KOUROU, French GuianaEurope’s Ariane 5 ECA rocket successfully placed two telecommunications satellites into orbit from Europe’s spaceport Oct. 29 in the sixth of a planned seven launches of the heavy-lift vehicle for 2009 and its 34th consecutive success.

The owners of both spacecraft said their hardware was healthy and sending signals from orbit.

The larger of the two satellites, the NSS-12 spacecraft owned by SES World Skies, weighed 5,625 kilograms at launch and carries 48 Ku-band and 40 C-band transponders. These will be

trained on

a broad swath of territory including India, the Middle East, Africa and Central Asia.

Steve Collar, SES World Skies senior vice president for market development, said before the launch that NSS-12 represents SES’s response to the loss of the NSS-8 spacecraft in

a spectacular on-pad failure of a Sea Launch rocket in January 2007.

Collar said none of the NSS-8 customers canceled their contracts with SES following the failure as Luxembourg-based SES gave assurances that it would quickly rebuild a replacement. NSS-12 will replace SES’s NSS-703 satellite but will provide 30 additional transponders for growth.

NSS-12 was built by Space Systems/Loral of Palo Alto, Calif., in what Collar said was near record time for a satellite of its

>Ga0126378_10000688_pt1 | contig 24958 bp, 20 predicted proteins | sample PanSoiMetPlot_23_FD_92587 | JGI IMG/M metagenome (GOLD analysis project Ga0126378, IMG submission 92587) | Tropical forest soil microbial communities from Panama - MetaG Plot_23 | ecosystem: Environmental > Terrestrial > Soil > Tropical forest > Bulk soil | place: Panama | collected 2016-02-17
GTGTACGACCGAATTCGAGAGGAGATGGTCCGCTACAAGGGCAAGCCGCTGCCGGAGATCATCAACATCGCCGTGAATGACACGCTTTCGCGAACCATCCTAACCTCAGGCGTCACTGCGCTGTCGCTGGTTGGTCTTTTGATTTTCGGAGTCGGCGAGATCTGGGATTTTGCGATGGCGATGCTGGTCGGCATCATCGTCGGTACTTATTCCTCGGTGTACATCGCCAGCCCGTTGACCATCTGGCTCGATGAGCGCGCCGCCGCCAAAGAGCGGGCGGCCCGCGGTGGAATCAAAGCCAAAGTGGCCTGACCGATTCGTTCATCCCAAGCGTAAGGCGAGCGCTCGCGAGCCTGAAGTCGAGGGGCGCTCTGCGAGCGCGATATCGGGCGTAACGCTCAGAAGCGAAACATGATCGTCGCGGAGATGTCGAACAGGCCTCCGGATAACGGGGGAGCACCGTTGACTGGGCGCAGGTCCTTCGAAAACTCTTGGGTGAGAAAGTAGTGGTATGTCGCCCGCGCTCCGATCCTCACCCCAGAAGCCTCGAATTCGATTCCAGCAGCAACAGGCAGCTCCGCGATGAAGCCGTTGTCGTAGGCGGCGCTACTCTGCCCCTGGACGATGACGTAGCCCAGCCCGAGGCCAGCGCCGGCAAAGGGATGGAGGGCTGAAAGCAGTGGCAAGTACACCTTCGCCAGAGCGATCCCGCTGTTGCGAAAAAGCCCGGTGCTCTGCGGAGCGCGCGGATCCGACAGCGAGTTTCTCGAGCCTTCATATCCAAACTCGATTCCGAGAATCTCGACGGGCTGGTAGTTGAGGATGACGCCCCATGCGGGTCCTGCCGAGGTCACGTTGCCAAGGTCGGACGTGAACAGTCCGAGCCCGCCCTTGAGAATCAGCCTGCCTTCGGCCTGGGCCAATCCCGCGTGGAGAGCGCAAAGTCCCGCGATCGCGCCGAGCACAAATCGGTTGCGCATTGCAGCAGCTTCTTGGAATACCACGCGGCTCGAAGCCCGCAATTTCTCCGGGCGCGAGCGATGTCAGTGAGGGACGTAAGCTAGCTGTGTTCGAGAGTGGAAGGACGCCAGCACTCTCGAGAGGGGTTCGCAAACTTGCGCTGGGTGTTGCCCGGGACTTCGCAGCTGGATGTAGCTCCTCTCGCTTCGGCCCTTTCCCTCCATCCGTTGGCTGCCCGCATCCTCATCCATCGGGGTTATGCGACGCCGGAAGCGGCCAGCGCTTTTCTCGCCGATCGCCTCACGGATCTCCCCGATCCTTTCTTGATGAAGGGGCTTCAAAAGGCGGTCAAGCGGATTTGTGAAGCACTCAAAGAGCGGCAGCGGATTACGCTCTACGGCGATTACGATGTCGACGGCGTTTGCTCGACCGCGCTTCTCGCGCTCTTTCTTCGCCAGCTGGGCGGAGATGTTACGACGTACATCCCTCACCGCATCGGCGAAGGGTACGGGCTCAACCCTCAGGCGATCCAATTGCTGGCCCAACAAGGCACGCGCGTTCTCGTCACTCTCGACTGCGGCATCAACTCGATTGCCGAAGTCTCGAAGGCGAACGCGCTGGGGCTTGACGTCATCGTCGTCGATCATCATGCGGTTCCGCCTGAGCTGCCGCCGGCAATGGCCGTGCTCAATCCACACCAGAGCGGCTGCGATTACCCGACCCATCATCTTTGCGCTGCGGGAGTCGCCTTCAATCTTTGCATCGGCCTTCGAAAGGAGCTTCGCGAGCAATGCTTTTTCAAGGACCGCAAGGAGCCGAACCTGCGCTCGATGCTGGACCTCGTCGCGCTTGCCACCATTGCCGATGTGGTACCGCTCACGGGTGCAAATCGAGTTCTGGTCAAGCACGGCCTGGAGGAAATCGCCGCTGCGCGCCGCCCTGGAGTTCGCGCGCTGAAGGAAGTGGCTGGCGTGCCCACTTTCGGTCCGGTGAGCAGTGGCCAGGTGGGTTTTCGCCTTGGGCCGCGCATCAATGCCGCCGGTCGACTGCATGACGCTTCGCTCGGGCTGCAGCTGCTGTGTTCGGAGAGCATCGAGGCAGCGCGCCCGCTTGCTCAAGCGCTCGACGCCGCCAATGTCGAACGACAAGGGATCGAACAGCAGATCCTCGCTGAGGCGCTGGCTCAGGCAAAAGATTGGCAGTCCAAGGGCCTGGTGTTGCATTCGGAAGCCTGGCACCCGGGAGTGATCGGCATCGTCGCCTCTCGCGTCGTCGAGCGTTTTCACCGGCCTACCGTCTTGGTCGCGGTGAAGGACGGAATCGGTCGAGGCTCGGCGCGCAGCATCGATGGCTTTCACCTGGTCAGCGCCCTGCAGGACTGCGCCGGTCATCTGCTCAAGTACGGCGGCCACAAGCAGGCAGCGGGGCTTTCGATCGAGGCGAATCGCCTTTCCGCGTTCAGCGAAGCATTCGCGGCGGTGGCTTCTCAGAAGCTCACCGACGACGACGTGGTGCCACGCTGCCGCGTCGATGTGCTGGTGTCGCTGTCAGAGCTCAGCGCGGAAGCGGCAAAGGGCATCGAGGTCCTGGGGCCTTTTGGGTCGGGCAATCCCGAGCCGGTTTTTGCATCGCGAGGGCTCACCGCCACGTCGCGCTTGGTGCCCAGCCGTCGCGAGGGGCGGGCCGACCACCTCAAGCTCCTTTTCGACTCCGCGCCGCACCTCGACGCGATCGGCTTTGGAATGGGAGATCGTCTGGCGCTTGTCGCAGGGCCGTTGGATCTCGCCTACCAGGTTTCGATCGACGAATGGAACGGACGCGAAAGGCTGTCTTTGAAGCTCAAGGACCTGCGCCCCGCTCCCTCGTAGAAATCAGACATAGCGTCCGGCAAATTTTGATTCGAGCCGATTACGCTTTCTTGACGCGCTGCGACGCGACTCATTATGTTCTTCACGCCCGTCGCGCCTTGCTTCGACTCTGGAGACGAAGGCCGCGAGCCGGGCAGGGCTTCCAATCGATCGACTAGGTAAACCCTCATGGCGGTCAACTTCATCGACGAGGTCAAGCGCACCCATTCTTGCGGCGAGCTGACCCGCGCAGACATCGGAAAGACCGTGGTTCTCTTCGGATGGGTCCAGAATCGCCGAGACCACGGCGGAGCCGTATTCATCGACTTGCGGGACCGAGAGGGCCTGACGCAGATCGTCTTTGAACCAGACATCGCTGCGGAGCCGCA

size and complexity.

The second satellite was the Thor 6 direct-broadcast television satellite owned by Telenor Satellite Broadcasting of Norway. The satellite weighed 3,050 kilograms at launch and carries 36 Ku-band transponders for Telenor’s core Nordic market and for

the company’s planned expansion into Central and Eastern Europe.

Cato Halsaa, chief executive of Telenor Satellite Broadcasting, said the company has reserved 16 of the satellite’s transponders to replace Telenor’s aging Thor 3 satellite and provide room to grow in the Nordic region, and 20 transponders to expand the company’s reach in Eastern Europe.

Halsaa has said Telenor hopes to lease Thor 3 to an operator that can use the satellite in inclined-orbit mode, meaning it is no longer stabilized on its north-south axis, thereby saving fuel and extending its in-orbit life. Telenor performed a similar operation after the launch of the Thor 5 satellite in 2008, when it leased the aging Thor 2 satellite to SES of Luxembourg.

An Ariane 5 rocket is scheduled to make its seventh and final launch for 2009 around Dec. 9, when it will carry into polar low Earth orbit the French Defense Ministry’s Helios 2B optical and infrared reconnaissance satellite as a solo passenger. The launch would be the first time Ariane 5 has conducted seven missions in a single calendar year, although Arianespace Chief Executive Jean-Yves Le Gall said the company has conducted nine Ariane 5 missions over a 12-month period.

Peter B. de Selding was the Paris bureau chief for SpaceNews.